Shaw – Robot Wars: US Empire and Geopolitics in the Robotic Age

Here’s our second article under discussion this month, Robot Wars: US Empire and Geopolitics in the Robotic Age by Ian Shaw. This work follows on from his great book Predator Empire, which is not only a well argued piece on the technology-based containment of the globe by the US, but also includes magnificent accounts of the history of target killing amongst other things.

 

Here’s what we thought of his article:


This reading group has been going for almost nine months now, and in that time it’s fair to say we’ve read a fair bit on drone warfare and autonomous weapons. From all of our reading thus far, I’m not sure that this article actually says anything specifically new about the field, or indeed offers any sort of radical insight. As is typical for a piece grounded (forgive the pun) in the Geographical and Earth Sciences, the paper is awash with ‘topographies’ and ‘spaces’, and yet all of this when drone warfare has been around for quite some time. And of course, let us not forget that battlefields are constantly shifting spaces, and this is not the first shift in the ‘landscape’ of warfare, as the invention of the tank, the aeroplane and the submarine have already gone to show. In this sense then, I’m not really sure how much this paper is adding to our understanding of drones, or drone warfare – nor indeed empire and geopolitics.

The one thing I did find interesting however, in a non-TTAC21 specific context, was this notion of robots as ‘existential actors’ (455), and autonomy then as an ‘ontological condition’. Again, though I don’t think this is anything new per se, I find it interesting that now we are starting to see a shift in the language around drones, as other disciplines are slowly getting to grips with the impact of drones on our conception of space and the relationship between the human and the machine.

Mike Ryder, Lancaster University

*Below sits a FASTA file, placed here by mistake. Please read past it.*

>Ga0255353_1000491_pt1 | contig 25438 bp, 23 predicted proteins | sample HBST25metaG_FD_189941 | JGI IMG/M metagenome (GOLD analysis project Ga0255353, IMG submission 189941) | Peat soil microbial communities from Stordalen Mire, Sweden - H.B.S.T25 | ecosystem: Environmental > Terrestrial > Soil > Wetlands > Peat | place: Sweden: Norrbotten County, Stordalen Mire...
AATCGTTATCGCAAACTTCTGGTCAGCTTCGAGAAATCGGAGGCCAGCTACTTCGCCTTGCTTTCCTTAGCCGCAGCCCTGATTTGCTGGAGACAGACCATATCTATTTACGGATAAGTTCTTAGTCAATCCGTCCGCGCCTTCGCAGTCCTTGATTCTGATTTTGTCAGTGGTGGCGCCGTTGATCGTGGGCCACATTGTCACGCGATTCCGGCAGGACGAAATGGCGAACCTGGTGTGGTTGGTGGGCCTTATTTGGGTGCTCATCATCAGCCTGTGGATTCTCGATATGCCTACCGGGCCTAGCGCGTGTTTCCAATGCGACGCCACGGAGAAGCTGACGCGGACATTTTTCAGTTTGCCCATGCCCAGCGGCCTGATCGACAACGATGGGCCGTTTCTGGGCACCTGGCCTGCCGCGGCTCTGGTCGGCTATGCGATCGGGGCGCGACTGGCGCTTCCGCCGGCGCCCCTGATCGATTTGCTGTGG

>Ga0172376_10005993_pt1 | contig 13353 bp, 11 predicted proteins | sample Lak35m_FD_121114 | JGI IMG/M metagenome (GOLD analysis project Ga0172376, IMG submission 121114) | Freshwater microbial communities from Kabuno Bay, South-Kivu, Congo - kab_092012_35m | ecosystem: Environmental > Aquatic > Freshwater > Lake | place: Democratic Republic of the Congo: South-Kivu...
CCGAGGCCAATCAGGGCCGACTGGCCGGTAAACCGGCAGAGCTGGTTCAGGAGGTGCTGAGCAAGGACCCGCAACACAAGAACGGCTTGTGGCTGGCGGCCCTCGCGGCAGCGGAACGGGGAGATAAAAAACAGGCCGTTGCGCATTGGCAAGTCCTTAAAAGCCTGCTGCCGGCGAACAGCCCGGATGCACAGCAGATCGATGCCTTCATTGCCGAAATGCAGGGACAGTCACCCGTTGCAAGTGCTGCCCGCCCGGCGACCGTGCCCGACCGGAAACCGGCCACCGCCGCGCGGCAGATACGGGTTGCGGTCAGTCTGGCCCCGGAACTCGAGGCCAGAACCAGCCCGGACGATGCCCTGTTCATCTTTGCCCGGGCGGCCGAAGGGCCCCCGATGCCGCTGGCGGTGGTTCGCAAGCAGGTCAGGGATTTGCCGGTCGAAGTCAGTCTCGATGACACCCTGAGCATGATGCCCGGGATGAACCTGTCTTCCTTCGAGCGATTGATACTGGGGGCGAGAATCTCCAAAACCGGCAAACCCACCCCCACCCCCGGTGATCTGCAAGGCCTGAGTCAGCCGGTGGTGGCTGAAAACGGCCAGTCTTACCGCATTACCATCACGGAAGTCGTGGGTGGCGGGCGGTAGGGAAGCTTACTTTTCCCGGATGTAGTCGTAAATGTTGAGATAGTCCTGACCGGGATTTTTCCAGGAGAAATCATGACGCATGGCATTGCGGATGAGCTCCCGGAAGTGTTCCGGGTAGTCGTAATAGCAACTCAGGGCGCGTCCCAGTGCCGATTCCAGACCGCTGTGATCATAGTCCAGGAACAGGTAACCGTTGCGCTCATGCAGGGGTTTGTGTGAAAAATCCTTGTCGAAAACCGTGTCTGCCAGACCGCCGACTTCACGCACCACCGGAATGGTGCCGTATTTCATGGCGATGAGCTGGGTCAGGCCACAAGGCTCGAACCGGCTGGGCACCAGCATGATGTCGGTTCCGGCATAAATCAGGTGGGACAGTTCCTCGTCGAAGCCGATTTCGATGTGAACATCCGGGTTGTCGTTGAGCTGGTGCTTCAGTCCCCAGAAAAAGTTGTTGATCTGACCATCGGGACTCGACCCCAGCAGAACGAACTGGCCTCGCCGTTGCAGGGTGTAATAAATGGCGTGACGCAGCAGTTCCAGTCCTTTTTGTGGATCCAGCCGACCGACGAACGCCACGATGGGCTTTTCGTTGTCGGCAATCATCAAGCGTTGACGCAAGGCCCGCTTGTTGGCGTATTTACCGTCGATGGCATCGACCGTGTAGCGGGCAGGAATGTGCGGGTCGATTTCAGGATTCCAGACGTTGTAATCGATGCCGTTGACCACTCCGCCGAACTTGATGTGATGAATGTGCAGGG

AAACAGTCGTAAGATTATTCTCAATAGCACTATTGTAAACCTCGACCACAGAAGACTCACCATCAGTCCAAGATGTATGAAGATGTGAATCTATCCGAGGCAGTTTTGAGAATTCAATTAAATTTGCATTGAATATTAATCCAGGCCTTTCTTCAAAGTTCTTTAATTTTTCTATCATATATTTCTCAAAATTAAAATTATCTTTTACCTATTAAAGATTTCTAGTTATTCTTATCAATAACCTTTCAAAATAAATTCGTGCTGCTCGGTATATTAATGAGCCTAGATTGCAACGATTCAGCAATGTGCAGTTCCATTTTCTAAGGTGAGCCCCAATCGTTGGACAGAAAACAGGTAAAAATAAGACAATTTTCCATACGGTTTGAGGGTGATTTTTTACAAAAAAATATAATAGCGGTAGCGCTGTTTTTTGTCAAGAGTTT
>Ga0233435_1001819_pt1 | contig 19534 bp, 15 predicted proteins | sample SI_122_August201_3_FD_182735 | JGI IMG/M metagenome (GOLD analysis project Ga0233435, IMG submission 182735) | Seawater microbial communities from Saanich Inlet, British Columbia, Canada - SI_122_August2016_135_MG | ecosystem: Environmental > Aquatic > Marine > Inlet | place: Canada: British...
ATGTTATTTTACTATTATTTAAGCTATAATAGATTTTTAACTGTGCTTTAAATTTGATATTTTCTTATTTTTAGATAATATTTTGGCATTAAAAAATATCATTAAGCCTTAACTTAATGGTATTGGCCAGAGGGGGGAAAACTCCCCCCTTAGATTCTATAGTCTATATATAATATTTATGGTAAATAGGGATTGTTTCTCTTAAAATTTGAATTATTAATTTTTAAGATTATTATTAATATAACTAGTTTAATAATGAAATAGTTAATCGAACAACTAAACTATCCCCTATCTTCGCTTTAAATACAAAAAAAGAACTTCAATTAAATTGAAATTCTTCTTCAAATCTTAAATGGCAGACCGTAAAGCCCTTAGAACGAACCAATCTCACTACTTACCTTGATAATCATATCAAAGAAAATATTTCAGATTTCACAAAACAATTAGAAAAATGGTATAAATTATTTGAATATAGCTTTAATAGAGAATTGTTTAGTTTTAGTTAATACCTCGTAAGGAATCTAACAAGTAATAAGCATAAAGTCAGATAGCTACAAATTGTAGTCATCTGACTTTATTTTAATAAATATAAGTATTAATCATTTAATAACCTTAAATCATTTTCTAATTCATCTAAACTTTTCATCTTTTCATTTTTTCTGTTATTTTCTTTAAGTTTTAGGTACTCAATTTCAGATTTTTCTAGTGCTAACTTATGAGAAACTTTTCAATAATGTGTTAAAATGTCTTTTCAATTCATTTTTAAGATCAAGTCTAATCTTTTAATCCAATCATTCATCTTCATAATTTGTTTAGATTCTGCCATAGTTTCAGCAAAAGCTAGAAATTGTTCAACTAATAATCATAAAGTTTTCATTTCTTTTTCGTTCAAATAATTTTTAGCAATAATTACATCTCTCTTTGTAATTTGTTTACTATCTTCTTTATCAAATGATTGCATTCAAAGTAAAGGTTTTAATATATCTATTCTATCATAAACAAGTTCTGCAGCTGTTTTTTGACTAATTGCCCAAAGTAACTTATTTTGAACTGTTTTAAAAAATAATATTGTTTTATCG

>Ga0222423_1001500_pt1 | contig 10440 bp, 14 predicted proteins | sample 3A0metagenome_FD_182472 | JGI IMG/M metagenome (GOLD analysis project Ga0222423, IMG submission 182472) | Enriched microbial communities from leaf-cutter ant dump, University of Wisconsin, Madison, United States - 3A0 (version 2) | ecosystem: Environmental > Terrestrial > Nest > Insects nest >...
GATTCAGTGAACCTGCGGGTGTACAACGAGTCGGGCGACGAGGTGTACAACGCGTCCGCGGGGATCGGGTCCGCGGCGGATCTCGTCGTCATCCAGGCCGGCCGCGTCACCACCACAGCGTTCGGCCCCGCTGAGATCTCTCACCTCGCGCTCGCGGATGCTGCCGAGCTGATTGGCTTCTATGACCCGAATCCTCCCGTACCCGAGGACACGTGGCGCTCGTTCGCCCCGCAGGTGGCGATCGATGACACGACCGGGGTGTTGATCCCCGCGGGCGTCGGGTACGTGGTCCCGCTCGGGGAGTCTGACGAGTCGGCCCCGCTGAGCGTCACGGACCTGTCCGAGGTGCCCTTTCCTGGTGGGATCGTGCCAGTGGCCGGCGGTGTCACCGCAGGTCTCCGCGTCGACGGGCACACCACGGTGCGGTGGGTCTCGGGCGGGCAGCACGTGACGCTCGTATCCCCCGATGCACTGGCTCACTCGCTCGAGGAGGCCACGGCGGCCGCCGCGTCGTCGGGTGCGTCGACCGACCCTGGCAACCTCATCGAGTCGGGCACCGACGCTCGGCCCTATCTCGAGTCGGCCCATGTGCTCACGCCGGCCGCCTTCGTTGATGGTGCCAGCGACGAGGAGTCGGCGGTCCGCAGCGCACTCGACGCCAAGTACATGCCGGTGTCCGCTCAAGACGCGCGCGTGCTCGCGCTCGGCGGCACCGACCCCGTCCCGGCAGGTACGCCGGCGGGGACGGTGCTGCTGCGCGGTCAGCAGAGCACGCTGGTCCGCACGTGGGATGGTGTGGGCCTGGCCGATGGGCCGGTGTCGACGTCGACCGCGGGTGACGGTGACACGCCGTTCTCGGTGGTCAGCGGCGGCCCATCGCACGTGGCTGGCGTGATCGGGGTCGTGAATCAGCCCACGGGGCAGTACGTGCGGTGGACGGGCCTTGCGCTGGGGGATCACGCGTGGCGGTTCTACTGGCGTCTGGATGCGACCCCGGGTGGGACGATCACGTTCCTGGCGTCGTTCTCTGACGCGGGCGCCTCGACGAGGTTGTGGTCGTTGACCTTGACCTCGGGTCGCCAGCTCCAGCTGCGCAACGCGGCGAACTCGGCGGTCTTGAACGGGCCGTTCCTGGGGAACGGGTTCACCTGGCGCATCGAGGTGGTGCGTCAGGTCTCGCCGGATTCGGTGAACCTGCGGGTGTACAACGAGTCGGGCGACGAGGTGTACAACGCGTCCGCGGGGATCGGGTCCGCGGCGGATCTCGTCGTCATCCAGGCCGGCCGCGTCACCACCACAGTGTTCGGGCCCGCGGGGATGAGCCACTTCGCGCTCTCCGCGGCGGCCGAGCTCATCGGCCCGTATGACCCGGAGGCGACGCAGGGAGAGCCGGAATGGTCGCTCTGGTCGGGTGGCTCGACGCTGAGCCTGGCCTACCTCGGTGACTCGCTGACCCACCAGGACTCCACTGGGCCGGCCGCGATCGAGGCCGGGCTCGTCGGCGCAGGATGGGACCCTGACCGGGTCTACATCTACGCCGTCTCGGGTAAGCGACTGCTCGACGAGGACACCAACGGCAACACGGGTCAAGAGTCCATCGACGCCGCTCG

I thought this article was interesting, and I liked to reconceptualization of various aspects of targeted killing, modern war, and robotic conflict into abstract geopolitical ideas. However, The part I found most interesting was Shaw’s use of Deleuze’s notion of the dividual, where life is signified by digital information, rather than something truly human. As Shaw himself notes, in signature strikes by remote-controlled drones, the targets are dividuals who simply fit a criteria of a terrorist pattern of life, for example. With future autonomous weapons, killing by criteria is likely to be the same, but a lethal decision-making algorithm is likely to determine all targets based on criteria, whether something simple like an individuals membership of an enemy armed forces, or working out if patterns of life qualify an individual as a terrorist. In this sense, no only do the targets become dividuals, as they are reduced to data points picked up by sensors, but also those deploying autonomous weapons become dividuals as their targeting criteria and therefore their political and military desires become algorithmic data also. It seems that one of the effects of using robotics is not only the de-humanising of potential targets, but also the de-humanising of potential users.

Joshua Hughes, Lancaster University


UPDATE: added 11th March 2019, written earlier.

I second Mike’s criticisms—the author uses a tremendous amount of verbiage to ultimately say very little. Buried beneath all the talk of human-machine teaming ‘actualiz[ing] a set of virtual potentials and polic[ing] the ontopolitical composition of worlds’ and ‘aleatory circulations of the warscape’ are three predictions about a potential future world order. First, the author suggests that swarms of autonomous military drones will make ‘mass once again…a decisive factor on the battlefield’. Secondly, they describe the co-option of the US’ global network of military bases into a planetary robotic military presence called ‘Roboworld’, which aims ‘to eradicate the tyranny of distance by contracting the surfaces of the planet under the watchful eyes of US robots’. Finally, the employment of AWS will fundamentally change the nature of the battle space as, ‘[r]ather than being directed to targets deemed a priori dangerous by humans, robots will be (co-)producers of state security and non-state terror’, issuing in an ‘age of deterritorialized, agile, and intelligent machines’.

Josh has already mentioned about the idea of people being targeted on dividual bases, but I found the above mention of ‘deterritorisalisation’, along with the phrase ‘temporary autonomous zone of slaughter’ particularly interesting, owing to the latter phrase’s anarchist pedigree. The author’s comments about the ‘ontological condition’ of robots notwithstanding, AWSes are unlikely to be considered citizens of their respective nations any time soon. As they fight one another at those nations’ behest, but without any personal stake in the outcomes, we see a form of conflict that is perhaps fundamentally not as new as it is often made out to be, but rather a modern re-incarnation of the mercenary armies of the past or, even, of some sort of gladiatorial combat.

Ben Goldsworthy, Lancaster University


What do you think?

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